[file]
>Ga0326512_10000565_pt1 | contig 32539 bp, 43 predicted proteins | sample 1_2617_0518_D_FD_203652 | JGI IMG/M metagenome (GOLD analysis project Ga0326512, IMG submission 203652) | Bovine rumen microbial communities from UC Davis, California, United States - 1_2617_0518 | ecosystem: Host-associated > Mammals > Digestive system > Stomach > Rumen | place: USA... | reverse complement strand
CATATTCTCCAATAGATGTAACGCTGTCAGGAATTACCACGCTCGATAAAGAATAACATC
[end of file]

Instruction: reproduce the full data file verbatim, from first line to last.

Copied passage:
>Ga0326512_10000565_pt1 | contig 32539 bp, 43 predicted proteins | sample 1_2617_0518_D_FD_203652 | JGI IMG/M metagenome (GOLD analysis project Ga0326512, IMG submission 203652) | Bovine rumen microbial communities from UC Davis, California, United States - 1_2617_0518 | ecosystem: Host-associated > Mammals > Digestive system > Stomach > Rumen | place: USA... | reverse complement strand
CATATTCTCCAATAGATGTAACGCTGTCAGGAATTACCACGCTCGATAAAGAATAACATC